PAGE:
As there is no tutorial of Codeforces Beta Round #5 in English, I have decided to write this one. Possibly, some ideas will be similar to ones, expressed in Russian tutorial made by SkidanovAlex, but I hope everybody will find some useful in this problem analysis too.

Both are implementation problems. The only difficult, many participants faced with - to read data correctly. It is recommended to use

First of all, for each closing bracket in our string let's define 2 values:

Both d[j] and c[j] can be found with following algorithm, which uses stack.

This problem can be solved by careful case handling. Let's construct O(1) solution for it.

First of all, let's define 2 functions:

Having these functions, solution will be the following:

Let's reduce the problem from the circle to the straight line. Perform the following actions to do it:

Consider there is a pair of hills, such that these hills are visible from each other. Let's define hill with lower height (if heights are equal - with lower position) as

From this point of view, hill x will adds to the answer 3 kinds of hills as his pair:

c[n] = 0;

for(int i = n - 1; i >= 0; --i) {

r[i] = i + 1;

while (r[i] < n && height[i] > height[r[i]]) r[i] = r[r[i]];

if (r[i] < n && height[i] == height[r[i]]) {

c[i] = c[r[i]] + 1;

r[i] = r[r[i]];

}

}

I am not going to prove here, that it works for the O(N) time, but believe it does :)

Pay attention, that r[x] is undefined for hills with maximum height and this algorithm will find r[x] = n for such hills.

Array l[x] can be found in a similar way.

Having l[x], r[x] and c[x], it's not so difficult to calculate the answer. We should just notice, that:

**Problems A and B.**

Both are implementation problems. The only difficult, many participants faced with - to read data correctly. It is recommended to use

*gets(s)*or*getline(cin, s)*in C++,*readLine()*method of BufferedReader class in Java.**Problem C.**

First of all, for each closing bracket in our string let's define 2 values:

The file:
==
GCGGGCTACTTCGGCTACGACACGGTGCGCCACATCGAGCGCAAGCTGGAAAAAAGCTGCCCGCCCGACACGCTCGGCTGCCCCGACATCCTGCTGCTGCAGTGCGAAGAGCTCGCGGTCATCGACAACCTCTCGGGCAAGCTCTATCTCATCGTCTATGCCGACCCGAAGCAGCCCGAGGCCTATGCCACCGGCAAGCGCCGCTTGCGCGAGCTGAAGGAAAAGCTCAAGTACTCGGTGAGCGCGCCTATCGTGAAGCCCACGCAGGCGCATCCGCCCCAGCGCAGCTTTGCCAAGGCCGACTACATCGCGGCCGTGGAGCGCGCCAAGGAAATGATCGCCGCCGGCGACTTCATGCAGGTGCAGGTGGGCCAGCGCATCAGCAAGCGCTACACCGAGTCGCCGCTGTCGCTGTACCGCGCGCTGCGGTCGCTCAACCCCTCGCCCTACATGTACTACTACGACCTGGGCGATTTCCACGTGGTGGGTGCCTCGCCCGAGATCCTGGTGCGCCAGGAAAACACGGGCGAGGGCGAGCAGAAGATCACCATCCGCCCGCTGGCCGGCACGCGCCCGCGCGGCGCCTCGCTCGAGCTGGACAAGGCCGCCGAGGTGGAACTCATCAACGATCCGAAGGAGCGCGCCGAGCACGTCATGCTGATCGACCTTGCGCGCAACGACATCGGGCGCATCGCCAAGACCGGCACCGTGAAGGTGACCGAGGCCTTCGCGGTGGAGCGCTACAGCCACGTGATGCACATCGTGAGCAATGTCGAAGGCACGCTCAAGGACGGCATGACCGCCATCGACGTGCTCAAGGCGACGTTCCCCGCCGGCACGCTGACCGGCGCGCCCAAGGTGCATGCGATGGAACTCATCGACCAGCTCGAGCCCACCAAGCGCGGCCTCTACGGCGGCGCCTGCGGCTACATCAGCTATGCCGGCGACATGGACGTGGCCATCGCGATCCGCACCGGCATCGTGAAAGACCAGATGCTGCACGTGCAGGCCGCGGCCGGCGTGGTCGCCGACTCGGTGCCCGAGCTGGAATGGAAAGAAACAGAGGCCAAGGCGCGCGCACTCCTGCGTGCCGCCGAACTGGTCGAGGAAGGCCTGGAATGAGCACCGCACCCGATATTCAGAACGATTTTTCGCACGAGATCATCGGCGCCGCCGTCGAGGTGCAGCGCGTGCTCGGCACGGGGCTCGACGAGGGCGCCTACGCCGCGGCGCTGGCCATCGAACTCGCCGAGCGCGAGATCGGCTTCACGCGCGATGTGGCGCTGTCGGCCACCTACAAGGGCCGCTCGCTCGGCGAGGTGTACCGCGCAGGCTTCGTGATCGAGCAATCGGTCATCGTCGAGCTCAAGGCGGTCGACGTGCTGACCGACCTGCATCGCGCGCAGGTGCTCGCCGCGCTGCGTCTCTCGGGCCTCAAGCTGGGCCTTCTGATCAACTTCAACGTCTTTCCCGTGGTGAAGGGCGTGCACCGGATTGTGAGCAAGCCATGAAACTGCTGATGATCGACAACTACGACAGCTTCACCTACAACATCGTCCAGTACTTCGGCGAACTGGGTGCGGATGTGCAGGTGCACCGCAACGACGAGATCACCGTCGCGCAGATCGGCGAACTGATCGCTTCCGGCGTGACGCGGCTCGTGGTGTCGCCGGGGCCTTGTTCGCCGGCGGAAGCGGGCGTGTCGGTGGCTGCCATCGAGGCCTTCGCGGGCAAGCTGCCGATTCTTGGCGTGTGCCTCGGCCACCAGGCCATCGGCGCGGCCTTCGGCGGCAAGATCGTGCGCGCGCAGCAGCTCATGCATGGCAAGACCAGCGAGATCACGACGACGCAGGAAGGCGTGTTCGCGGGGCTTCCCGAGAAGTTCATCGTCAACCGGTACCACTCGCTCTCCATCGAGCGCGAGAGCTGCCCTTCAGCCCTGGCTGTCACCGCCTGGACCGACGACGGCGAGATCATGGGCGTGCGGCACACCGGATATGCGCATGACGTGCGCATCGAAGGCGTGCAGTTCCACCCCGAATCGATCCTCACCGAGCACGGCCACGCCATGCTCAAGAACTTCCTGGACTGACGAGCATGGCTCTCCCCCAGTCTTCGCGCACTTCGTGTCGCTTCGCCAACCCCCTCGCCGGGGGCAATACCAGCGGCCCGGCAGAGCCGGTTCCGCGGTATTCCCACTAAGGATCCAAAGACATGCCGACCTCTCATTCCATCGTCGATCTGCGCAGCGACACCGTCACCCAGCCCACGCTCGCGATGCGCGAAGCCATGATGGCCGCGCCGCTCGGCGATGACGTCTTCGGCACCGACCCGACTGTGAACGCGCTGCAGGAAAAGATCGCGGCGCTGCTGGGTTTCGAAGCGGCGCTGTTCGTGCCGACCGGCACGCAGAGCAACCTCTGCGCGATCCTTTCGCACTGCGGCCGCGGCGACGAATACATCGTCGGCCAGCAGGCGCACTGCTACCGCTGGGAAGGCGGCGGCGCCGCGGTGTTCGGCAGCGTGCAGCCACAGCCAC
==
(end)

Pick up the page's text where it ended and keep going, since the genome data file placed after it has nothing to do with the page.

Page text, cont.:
- d[j] = position of corresponding open bracket, or -1 if closing bracket doesn't belong to any regular bracket sequence.
- c[j] = position of
**earliest**opening bracket, such that substring s(c[j], j) (both boundaries are inclusive) is a regular bracket sequence. Let's consider c[j] to be -1 if closing bracket doesn't belong to any regular bracket sequence.

Both d[j] and c[j] can be found with following algorithm, which uses stack.

- Iterate through the characters of the string.
- If current character is opening bracket, put its position into the stack.
- If current character is closing bracket, there are 2 subcases:

- Stack is empty - this means that current closing bracket doesn't have corresponding open one. Hence, both d[j] and c[j] are equal to -1.
- Stack is not empty - we will have position of the corresponding open bracket on the top of the stack - let's put it to d[j] and remove this position from the stack. Now it is obvious, that c[j] is equal at least to d[j]. But probably, there is a better value for c[j]. To find this out, we just need to look at the position d[j] - 1. If there is a closing bracket at this position, and c[d[j] - 1] is not -1, than we have 2 regular bracket sequences s(c[d[j] - 1], d[j] - 1) and s(d[j], j), which can be concatenated into one larger regular bracket sequence. So we put c[j] to be c[d[j] - 1] for this case.

**Problem D.**

This problem can be solved by careful case handling. Let's construct O(1) solution for it.

First of all, let's define 2 functions: